Once you have set yourself up on FB, the next step is to set up your winery as a page (or subset of your profile.) FB requires that a personal profile be established first and that your affiliation be connected to a real person. However, many people have put up their business as a personal profile and then use the friend system. I read somewhere that FB would pull those profiles down when discovered, but have yet to see that happen.
Set up your page with brand image, winery info and link to your website. Then, out you go to find fans. (Here, FB was smart! Fans are the best term for the people who follow your brand on FB.) Easiest way is to send an email to your list letting them know your FB address name and invite them to become a fan.
What should you post? Well, just about anything that is topical in our industry as well as anything that speaks well of your company. Post your new wine releases, wine acclaim, winemaker dinners, when and where you will be pouring your wines, special promotions and links. Facebook is all about relationship building and not selling.
Fans expect that you will be telling them good things about your brand, but want to hear more than just that. However, be careful not overuse obvious self-promotion and never, never use a hard sell in your FB postings. Nothing will turn off your fans faster and they will tell you so as they click goodbye.
Instead post topics that will generate discussion and comments. FB was designed for this. One way is to ask a great question that sparks a response. Recently, Downtown Walla Walla asked its fans, “What is your favorite WW restaurant and why?” 64 responses in a few hours!
Best way to find out what to post is to follow other wineries. Through FB, I get updates from Sokol Blosser on their vineyard activity; I follow Justin Wylie as he travels around the country marketing Va Piano Winery and I am convinced that no winemaker has a better life than Sleight of Hand’s Trey Busch.
The key is to get people commenting on your post and ultimately about your brand when they open your wines for their friends. You want them talking to you and to each other about how and when your wines fit in their lives.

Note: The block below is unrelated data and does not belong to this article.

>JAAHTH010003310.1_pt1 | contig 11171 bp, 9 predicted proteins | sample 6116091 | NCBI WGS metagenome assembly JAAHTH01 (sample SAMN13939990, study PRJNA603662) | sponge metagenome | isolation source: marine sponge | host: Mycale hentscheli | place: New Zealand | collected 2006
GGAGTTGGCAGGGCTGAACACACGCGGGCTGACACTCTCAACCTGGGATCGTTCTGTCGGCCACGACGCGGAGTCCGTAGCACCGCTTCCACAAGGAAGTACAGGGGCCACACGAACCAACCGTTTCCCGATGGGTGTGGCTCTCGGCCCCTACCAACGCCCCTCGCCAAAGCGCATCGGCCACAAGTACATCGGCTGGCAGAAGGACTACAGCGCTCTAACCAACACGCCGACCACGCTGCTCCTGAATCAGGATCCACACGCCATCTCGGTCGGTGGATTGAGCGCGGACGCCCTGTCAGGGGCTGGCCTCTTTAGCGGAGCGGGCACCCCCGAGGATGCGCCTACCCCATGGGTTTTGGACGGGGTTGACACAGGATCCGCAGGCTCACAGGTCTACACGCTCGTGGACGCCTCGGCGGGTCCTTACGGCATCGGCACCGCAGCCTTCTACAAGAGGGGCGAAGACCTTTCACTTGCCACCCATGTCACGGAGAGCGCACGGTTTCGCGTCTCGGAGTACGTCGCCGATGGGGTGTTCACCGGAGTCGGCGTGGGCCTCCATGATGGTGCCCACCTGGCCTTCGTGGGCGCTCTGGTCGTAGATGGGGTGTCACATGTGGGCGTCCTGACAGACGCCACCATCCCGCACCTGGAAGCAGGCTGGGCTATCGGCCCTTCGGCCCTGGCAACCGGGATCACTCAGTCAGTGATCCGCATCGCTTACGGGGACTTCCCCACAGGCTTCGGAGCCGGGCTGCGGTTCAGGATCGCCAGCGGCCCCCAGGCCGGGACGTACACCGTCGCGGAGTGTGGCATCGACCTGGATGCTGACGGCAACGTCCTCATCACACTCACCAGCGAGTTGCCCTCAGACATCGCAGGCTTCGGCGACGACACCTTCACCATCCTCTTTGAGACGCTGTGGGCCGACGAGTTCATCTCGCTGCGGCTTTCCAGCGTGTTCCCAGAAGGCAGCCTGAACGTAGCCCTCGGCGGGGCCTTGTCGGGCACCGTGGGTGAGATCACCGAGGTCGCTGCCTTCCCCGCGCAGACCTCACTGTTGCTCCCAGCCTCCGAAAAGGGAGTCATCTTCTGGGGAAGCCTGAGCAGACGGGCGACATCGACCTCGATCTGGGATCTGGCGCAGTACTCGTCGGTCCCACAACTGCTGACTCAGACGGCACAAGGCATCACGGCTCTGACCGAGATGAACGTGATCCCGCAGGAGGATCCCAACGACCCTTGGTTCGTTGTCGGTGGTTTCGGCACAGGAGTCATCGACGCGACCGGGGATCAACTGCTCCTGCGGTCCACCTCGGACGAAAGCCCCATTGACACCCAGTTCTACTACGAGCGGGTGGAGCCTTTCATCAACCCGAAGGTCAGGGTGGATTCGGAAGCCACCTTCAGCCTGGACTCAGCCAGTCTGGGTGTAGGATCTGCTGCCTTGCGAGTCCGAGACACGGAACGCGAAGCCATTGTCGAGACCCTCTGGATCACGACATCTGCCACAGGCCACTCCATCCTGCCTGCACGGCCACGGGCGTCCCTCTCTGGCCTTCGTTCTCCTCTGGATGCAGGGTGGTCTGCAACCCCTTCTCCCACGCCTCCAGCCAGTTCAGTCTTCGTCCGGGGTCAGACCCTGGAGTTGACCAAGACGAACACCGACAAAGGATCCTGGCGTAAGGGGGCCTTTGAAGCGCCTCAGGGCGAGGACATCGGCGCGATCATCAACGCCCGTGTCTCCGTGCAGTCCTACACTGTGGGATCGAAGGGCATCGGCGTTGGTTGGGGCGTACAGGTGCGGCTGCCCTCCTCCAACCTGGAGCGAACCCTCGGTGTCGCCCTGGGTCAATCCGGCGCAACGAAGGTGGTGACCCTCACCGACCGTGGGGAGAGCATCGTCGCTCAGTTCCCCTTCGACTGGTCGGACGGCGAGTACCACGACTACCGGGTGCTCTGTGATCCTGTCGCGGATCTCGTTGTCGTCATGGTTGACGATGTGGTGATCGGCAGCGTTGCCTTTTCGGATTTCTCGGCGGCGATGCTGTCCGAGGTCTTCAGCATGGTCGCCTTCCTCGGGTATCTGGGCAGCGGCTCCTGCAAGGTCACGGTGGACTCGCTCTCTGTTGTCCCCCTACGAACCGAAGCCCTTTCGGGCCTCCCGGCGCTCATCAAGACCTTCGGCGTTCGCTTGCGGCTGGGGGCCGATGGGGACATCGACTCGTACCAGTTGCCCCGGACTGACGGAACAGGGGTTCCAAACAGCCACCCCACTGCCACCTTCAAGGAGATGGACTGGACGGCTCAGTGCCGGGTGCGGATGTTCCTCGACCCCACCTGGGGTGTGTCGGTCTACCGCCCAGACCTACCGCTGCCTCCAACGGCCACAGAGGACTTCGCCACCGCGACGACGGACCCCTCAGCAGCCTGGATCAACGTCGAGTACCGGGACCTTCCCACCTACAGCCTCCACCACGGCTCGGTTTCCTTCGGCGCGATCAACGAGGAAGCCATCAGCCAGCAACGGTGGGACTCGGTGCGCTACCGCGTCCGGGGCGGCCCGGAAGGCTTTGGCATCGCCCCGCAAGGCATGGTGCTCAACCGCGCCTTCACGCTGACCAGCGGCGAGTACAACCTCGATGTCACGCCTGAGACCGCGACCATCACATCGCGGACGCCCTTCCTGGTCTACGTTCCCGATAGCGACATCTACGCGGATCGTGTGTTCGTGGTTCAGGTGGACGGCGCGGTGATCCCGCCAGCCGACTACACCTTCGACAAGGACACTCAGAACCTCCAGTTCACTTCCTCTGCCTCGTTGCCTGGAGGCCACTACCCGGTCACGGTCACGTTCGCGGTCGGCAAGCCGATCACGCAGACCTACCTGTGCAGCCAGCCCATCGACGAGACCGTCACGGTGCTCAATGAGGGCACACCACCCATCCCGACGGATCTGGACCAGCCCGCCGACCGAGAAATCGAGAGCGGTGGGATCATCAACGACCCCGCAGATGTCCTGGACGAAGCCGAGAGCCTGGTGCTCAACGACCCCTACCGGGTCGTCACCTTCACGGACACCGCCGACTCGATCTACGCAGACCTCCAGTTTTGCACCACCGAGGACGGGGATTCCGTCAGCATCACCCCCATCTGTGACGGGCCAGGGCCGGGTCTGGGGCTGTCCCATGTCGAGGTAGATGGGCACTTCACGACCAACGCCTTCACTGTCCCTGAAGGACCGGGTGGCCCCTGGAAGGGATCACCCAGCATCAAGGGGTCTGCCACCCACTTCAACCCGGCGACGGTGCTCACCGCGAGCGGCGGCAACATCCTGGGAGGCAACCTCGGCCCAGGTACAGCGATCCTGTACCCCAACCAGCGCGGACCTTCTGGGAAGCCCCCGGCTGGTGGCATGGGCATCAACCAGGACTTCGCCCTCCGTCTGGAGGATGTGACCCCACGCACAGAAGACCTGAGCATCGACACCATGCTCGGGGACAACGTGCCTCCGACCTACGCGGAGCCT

Of course, this is a double-edge sword. However, remember these are your fans! So you are still among friends. That changes when you move over to Twitter, then the gloves can come off.
Who should post? You can set up any number of people to post on behalf of your winery page. Each of them will need to have a personal profile and then you can designate them as a page administrator. The key is to talk with one common voice so that your fans are not confused with obviously different perspectives.
How often should you post? The best answer is -- “It depends.” My own rule of thumb is once or twice a day maximum unless something major is happening with your brand. At minimum, you should be posting once a week just to keep reminding your fans that you are out there.
Keep your postings to just a few lines, or if you are providing a link, then just a teaser. I have seen too many postings that have the first several sentences of the article as the post and then FB adds that same information in the link. To avoid this repetition, craft your own teaser to the story you have attaching. Remember the golden rules of headline writing to grab a reader’s attention! Make it easy for them to get more information, by providing a link back to your website. As more people are Facebooking on smart phones today, long postings make it too easy to flick on by.
Wineries can leverage their fan base in a multitude of ways such as special FB exclusive promotions, announcements of special events, contests, giveaways. Recently, I posted that Covey Run had ten mixed cases of wine for sale at $48 a case. No substitutions, no returns. These wines were gone in three hours and as they were purchased, FB fans told their friends that they scored and how many cases were left.
I also made a habit to post on a set schedule basically the same information every Friday, reminding Columbia Winery’s 1200+ fans that we are open until 7pm and that they can get this week’s featured flatbread with a glass of wine right up to closing. As in all marketing efforts, succinct repetition is very effective.
Summary: Facebook is a powerful tool for reaching fans, soliciting comments and for gaining endorsements from your most loyal customers, all for very little money and just a bit of your time. However, it should be just one part of your overall social media approach, which will make for a great future installment.